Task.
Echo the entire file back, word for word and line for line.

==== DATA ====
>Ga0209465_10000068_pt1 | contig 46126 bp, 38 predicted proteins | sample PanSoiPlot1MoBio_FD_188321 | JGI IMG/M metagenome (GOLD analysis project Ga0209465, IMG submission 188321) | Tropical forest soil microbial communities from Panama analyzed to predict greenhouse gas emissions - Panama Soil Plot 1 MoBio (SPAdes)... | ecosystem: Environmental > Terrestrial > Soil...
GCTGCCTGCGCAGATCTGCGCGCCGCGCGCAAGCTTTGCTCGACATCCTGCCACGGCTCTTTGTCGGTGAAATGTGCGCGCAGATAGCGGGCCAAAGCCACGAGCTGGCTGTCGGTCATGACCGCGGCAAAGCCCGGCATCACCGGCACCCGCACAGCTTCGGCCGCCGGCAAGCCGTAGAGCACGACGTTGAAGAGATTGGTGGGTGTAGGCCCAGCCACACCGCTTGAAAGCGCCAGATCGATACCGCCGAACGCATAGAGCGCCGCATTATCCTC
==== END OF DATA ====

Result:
>Ga0209465_10000068_pt1 | contig 46126 bp, 38 predicted proteins | sample PanSoiPlot1MoBio_FD_188321 | JGI IMG/M metagenome (GOLD analysis project Ga0209465, IMG submission 188321) | Tropical forest soil microbial communities from Panama analyzed to predict greenhouse gas emissions - Panama Soil Plot 1 MoBio (SPAdes)... | ecosystem: Environmental > Terrestrial > Soil...
GCTGCCTGCGCAGATCTGCGCGCCGCGCGCAAGCTTTGCTCGACATCCTGCCACGGCTCTTTGTCGGTGAAATGTGCGCGCAGATAGCGGGCCAAAGCCACGAGCTGGCTGTCGGTCATGACCGCGGCAAAGCCCGGCATCACCGGCACCCGCACAGCTTCGGCCGCCGGCAAGCCGTAGAGCACGACGTTGAAGAGATTGGTGGGTGTAGGCCCAGCCACACCGCTTGAAAGCGCCAGATCGATACCGCCGAACGCATAGAGCGCCGCATTATCCTC